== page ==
Lucky me. Lucky the three or four of you.
Our satellite went down over the weekend. This is a really big deal in that we run all of our college and pro sports off of the satellite and most of our daytime programming like Laura Ingraham and Clark Howard.
And since I'm too cheap to hire a real, full-time engineer, it was up to me to fix the satellite. In the end I spent a couple of hours chipping ice out of the inside of an 15-foot diameter satellite dish out behind the WJOB tower. Chip chip chip, scrape scrape scrape, sweep sweep sweep in the four-degree gloominess. It snowed just enough over the weekend to be 41 on Saturday and then 14 on Sunday. Flash freeze. Ice all around and somehow a good fifty percent of it wound up cradled in the metal manger of our WJOB satellite dishes.
They're huge dishes. Big, round convex or concave dishes on the back lawn of the radio station. There's three really big ones, and a few smaller ones. Remnants of radio through the years. Forgotten modes of communication you just can't forget about because they were once real.
Anyways, you do remember that I'm a little more than slightly dyslexic, right? I juxtapose numbers all the time. That's easy. But what's really tough is that when I do remember stuff, which is infrequently, I frequently remember what I do remember backwards. As a matter of family lore, that night that I met up with Alexis at Players Bar across from Miner Dunn in Highland, Ind., she told me her address so I could come over to her apartment and, you know, hang out.
It's a good that her address was a simple reflexive. 121 35th Court. I don't know the scientific reason, but for the dyslexic that's a pretty easy one to remember. Hence I showed up at her apartment door. She let me in, and 27 and a half years later she's downstairs watching the national championship game between Clemson and Alabama and I'm up here blogging for the three or four of you.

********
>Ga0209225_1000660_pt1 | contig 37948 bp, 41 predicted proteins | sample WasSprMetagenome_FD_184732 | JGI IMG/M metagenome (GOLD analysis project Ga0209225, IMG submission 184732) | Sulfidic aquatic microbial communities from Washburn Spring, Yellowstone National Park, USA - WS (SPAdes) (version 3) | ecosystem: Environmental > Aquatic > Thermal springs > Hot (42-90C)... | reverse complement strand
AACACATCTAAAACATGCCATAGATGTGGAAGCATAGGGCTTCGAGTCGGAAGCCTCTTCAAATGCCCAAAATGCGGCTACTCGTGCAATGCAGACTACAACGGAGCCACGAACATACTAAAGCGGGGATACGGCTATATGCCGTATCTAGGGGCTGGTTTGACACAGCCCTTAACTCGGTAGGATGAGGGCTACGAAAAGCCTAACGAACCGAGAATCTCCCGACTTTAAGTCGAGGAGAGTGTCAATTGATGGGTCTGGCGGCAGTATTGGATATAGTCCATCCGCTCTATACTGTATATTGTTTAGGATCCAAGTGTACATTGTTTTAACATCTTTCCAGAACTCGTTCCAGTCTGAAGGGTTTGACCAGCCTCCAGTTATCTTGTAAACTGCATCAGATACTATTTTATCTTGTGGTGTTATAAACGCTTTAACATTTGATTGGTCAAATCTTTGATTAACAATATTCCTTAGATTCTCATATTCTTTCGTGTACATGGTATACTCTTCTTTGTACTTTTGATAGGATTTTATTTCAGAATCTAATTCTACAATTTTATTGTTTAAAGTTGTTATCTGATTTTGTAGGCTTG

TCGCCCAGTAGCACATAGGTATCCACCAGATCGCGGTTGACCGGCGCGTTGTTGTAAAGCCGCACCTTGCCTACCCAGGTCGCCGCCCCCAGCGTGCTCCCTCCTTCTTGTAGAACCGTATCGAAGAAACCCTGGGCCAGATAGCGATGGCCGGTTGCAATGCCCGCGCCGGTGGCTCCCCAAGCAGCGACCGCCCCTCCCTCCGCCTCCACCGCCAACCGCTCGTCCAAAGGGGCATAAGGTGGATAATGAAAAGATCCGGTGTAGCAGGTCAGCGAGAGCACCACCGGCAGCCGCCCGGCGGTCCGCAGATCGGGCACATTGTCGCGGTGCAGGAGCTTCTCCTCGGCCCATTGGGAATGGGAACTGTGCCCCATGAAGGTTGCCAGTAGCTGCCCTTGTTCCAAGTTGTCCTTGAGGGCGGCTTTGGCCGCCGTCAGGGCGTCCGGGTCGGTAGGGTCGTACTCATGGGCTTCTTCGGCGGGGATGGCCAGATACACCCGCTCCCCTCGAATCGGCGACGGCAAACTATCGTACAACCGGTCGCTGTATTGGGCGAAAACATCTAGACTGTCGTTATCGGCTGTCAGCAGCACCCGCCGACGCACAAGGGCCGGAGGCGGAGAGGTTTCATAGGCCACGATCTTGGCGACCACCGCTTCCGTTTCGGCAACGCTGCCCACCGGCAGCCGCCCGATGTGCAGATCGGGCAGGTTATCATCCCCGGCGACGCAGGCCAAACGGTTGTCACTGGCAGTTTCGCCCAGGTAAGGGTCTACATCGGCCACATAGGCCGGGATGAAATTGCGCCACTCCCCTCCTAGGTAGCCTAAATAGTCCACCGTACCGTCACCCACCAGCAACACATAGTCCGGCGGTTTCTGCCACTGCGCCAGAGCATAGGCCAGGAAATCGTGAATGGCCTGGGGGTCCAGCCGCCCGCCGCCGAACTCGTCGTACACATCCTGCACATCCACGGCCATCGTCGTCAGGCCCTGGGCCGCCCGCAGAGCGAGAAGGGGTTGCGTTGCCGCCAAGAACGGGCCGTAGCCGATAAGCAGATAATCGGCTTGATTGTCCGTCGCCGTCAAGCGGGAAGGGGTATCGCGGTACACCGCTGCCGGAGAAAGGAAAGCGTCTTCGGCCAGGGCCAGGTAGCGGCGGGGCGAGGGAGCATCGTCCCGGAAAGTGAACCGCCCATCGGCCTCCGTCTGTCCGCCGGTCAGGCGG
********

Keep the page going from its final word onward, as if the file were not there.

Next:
But if, by chance, her address had been 8347 Magnolia, I'd still be driving around looking for 8437 Marigold. Or 8473 Magdalin. You get the idea.
The same holds true for satellites. I went out back in my new brown Florsheim dress shoes and hat and scarf and chip chip chipped and scrap scrape scraped my way across a satellite as tall as most houses. I even climbed into the thing, which I don't think you're supposed to do, and I'm not sure if it was my imagination or not, but I could swear I could feel energy waves that had just travelled in a jiffy tens of thousands of miles through space. My balls tingled. That's all I can tell you.
Do your balls hang low?
Do they wobble to and fro?
Can you tie them in a knot?
Can you tie them in a bow?
So after a lunchtime of chip chip chipping and scrape scrape scraping and sweep sweep sweeping, Viet Nam vet Larry showed up. That's really only half the story. He did serve during the Viet Nam war, but he was so good at fixing electronic shit on jet engines that they kept him in San Diego as they got the Top Gun program going. If anyone could fix our satellite, it was Larry.
He took out his thingamajig and tested the RG-6 going to the northernmost satellite dish.